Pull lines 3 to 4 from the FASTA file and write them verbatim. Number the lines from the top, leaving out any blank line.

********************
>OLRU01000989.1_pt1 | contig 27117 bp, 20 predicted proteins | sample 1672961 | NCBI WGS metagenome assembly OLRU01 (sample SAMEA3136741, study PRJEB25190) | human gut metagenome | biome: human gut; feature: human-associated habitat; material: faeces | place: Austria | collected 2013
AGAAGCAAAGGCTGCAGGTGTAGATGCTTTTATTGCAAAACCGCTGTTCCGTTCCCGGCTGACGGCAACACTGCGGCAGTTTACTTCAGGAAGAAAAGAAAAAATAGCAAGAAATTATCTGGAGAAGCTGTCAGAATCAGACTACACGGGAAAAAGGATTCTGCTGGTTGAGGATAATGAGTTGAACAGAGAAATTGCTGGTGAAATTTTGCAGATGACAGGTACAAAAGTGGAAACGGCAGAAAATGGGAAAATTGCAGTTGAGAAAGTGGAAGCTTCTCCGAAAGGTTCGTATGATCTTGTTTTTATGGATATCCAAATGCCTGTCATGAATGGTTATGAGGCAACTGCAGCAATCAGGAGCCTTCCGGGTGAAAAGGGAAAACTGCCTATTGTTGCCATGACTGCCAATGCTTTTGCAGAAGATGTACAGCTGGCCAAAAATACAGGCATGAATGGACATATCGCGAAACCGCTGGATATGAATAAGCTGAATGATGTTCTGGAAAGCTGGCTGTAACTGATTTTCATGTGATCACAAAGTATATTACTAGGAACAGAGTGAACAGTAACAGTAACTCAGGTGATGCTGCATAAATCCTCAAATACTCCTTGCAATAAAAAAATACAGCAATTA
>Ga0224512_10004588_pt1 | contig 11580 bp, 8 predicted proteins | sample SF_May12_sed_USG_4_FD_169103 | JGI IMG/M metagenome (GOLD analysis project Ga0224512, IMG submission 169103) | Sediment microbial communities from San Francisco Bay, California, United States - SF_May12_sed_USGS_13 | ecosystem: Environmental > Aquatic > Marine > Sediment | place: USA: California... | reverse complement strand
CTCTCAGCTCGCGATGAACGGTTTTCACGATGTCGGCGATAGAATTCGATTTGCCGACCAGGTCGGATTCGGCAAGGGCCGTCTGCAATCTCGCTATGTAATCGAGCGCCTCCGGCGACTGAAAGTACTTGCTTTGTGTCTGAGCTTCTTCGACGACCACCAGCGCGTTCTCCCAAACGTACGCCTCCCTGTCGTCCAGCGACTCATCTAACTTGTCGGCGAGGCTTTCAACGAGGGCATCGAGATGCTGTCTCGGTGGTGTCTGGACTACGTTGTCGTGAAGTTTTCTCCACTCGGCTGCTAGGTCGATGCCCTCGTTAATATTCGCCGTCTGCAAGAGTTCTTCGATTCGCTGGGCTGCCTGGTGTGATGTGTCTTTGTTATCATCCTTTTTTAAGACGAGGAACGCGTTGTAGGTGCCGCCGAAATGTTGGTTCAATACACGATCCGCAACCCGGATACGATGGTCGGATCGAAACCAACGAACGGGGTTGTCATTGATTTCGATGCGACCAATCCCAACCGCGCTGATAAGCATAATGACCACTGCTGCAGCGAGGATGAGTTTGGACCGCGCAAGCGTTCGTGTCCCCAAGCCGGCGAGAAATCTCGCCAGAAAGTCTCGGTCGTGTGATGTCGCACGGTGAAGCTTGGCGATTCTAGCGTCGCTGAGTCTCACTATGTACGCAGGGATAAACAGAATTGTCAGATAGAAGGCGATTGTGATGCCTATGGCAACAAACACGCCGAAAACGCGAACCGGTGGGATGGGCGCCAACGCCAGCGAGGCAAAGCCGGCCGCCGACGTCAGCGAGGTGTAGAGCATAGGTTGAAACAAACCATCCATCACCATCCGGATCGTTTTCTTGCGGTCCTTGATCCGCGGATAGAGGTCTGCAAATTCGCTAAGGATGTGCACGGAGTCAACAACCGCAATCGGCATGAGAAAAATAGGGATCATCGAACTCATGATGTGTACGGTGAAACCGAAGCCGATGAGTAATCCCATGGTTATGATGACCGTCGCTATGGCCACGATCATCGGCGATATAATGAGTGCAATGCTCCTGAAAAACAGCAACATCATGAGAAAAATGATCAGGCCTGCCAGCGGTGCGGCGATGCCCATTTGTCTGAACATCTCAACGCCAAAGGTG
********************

>Ga0224512_10004588_pt1 | contig 11580 bp, 8 predicted proteins | sample SF_May12_sed_USG_4_FD_169103 | JGI IMG/M metagenome (GOLD analysis project Ga0224512, IMG submission 169103) | Sediment microbial communities from San Francisco Bay, California, United States - SF_May12_sed_USGS_13 | ecosystem: Environmental > Aquatic > Marine > Sediment | place: USA: California... | reverse complement strand
CTCTCAGCTCGCGATGAACGGTTTTCACGATGTCGGCGATAGAATTCGATTTGCCGACCAGGTCGGATTCGGCAAGGGCCGTCTGCAATCTCGCTATGTAATCGAGCGCCTCCGGCGACTGAAAGTACTTGCTTTGTGTCTGAGCTTCTTCGACGACCACCAGCGCGTTCTCCCAAACGTACGCCTCCCTGTCGTCCAGCGACTCATCTAACTTGTCGGCGAGGCTTTCAACGAGGGCATCGAGATGCTGTCTCGGTGGTGTCTGGACTACGTTGTCGTGAAGTTTTCTCCACTCGGCTGCTAGGTCGATGCCCTCGTTAATATTCGCCGTCTGCAAGAGTTCTTCGATTCGCTGGGCTGCCTGGTGTGATGTGTCTTTGTTATCATCCTTTTTTAAGACGAGGAACGCGTTGTAGGTGCCGCCGAAATGTTGGTTCAATACACGATCCGCAACCCGGATACGATGGTCGGATCGAAACCAACGAACGGGGTTGTCATTGATTTCGATGCGACCAATCCCAACCGCGCTGATAAGCATAATGACCACTGCTGCAGCGAGGATGAGTTTGGACCGCGCAAGCGTTCGTGTCCCCAAGCCGGCGAGAAATCTCGCCAGAAAGTCTCGGTCGTGTGATGTCGCACGGTGAAGCTTGGCGATTCTAGCGTCGCTGAGTCTCACTATGTACGCAGGGATAAACAGAATTGTCAGATAGAAGGCGATTGTGATGCCTATGGCAACAAACACGCCGAAAACGCGAACCGGTGGGATGGGCGCCAACGCCAGCGAGGCAAAGCCGGCCGCCGACGTCAGCGAGGTGTAGAGCATAGGTTGAAACAAACCATCCATCACCATCCGGATCGTTTTCTTGCGGTCCTTGATCCGCGGATAGAGGTCTGCAAATTCGCTAAGGATGTGCACGGAGTCAACAACCGCAATCGGCATGAGAAAAATAGGGATCATCGAACTCATGATGTGTACGGTGAAACCGAAGCCGATGAGTAATCCCATGGTTATGATGACCGTCGCTATGGCCACGATCATCGGCGATATAATGAGTGCAATGCTCCTGAAAAACAGCAACATCATGAGAAAAATGATCAGGCCTGCCAGCGGTGCGGCGATGCCCATTTGTCTGAACATCTCAACGCCAAAGGTG